Government Hearings Provide Opportunity for Discussion of Real Retirement Security
Contentious legislation that could ruin the retirement security of hundreds of thousands of Albertans is off the table… for now.
Bills 9 and 10 — which respectively target public-sector and private-sector defined-benefit plans — will not be passed by the legislature during its current sitting, but will instead be referred to the Standing Committee on Alberta’s Economic Future, and will be subject to public hearings. The Bills are expected to return to the legislature for the fall sitting.
“It’s clear that Albertans are making themselves heard. They’ve stood up for their pensions. They’ve let their MLAs know that these Bills are unacceptable,” Alberta Federation of Labour President Gil McGowan said. “Together, the hundreds of thousands of people who depend on these plans have made the government pause. Now we have to keep working together to stop the attack on defined-benefit plans.”
The Bills, if passed, would have undermined the retirement security of hundreds of thousands of Albertans by allowing the conversion of modest, stable defined-benefit pensions to less stable ones. What’s more, the Bills would have allowed employers to target benefits already earned.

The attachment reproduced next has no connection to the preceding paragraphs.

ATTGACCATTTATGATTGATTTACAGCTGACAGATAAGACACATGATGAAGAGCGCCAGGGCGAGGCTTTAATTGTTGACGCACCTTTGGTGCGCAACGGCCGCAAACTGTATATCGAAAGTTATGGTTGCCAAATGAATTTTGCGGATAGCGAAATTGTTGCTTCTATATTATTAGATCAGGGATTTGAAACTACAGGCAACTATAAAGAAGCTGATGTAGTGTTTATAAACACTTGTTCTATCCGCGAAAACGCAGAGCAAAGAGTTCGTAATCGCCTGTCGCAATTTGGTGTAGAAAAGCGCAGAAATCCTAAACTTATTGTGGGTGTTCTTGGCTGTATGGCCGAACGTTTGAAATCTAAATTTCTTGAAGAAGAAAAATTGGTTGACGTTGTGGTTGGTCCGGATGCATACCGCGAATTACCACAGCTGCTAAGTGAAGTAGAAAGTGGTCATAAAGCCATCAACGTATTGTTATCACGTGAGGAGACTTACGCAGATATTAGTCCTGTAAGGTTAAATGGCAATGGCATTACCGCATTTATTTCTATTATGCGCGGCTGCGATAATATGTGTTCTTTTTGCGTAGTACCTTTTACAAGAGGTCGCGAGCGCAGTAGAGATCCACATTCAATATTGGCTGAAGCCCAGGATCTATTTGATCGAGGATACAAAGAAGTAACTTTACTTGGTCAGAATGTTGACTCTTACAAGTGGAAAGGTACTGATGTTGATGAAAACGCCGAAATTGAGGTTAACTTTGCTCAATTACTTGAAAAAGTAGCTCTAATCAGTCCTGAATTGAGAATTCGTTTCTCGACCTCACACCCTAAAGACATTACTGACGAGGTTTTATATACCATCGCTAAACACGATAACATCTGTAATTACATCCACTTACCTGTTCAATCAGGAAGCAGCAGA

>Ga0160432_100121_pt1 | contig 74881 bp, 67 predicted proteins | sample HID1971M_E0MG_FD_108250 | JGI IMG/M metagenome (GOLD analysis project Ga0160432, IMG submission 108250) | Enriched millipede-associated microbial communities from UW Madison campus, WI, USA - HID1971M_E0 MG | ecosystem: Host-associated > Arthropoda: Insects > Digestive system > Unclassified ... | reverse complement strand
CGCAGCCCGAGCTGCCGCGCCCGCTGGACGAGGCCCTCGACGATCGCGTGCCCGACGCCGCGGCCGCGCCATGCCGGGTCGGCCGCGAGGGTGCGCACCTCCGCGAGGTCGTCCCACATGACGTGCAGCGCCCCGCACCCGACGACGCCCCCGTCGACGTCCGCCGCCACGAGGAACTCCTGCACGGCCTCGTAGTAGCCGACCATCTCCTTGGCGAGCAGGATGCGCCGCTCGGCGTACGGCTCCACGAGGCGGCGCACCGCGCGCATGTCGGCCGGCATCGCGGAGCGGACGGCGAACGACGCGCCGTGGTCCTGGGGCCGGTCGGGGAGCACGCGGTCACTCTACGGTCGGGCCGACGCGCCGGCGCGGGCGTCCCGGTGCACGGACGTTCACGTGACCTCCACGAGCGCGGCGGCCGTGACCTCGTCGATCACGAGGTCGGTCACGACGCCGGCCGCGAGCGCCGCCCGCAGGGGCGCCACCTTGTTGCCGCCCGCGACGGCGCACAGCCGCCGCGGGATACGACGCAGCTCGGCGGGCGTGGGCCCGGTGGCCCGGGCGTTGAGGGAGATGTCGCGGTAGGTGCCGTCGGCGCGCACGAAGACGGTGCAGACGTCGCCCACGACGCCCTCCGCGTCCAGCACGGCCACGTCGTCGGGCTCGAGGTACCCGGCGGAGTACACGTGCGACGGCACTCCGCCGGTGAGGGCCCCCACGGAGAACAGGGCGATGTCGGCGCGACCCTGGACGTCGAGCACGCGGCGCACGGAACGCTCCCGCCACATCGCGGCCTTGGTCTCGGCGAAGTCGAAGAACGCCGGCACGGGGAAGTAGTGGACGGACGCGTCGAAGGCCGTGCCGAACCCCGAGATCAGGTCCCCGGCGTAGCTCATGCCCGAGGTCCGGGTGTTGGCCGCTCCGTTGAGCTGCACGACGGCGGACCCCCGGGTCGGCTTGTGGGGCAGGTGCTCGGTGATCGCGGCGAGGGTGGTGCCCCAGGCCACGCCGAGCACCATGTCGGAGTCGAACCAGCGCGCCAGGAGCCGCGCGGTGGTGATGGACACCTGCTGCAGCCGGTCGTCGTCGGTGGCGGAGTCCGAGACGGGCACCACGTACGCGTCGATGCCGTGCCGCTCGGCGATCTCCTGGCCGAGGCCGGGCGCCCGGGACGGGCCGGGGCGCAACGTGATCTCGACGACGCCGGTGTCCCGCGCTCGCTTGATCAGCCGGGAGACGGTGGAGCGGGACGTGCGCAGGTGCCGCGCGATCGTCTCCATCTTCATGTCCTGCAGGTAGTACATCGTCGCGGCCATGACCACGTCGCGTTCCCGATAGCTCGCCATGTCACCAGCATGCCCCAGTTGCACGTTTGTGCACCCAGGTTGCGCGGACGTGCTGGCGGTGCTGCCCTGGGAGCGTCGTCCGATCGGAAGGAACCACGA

Since pension legislation was added to the government’s agenda in September, thousands of Albertans have educated themselves on the issues, have visited their MLAs, have participated in rallies at workplaces, have written letters to Premiers Redford and Hancock, have signed petitions, and have protested at the legislature. Alberta’s workers and retirees have found allies like Calgary Mayor Naheed Nenshi and the Alberta Association of Municipal Districts and
“This is democracy in action,” McGowan said. “We’re pleased that the government has acknowledged the need for more consultation and for a more careful review of the evidence and options.”
During the hearings, the Alberta Federation of Labour will urge the government to help the more than 70 per cent of Albertans who have no workplace pension plan and who are facing an insecure retirement. A good place to start would be for the Premier to support the reasonable expansion of the Canada Pension Plan (CPP) that is supported by almost every other Canadian province.
“The Alberta Federation of Labour and its affiliated member unions look forward to participating in the committee hearings,” McGowan said. “We look forward to reminding policymakers of the important role that defined-benefit pension plans play in ensuring retirement security for Albertans.”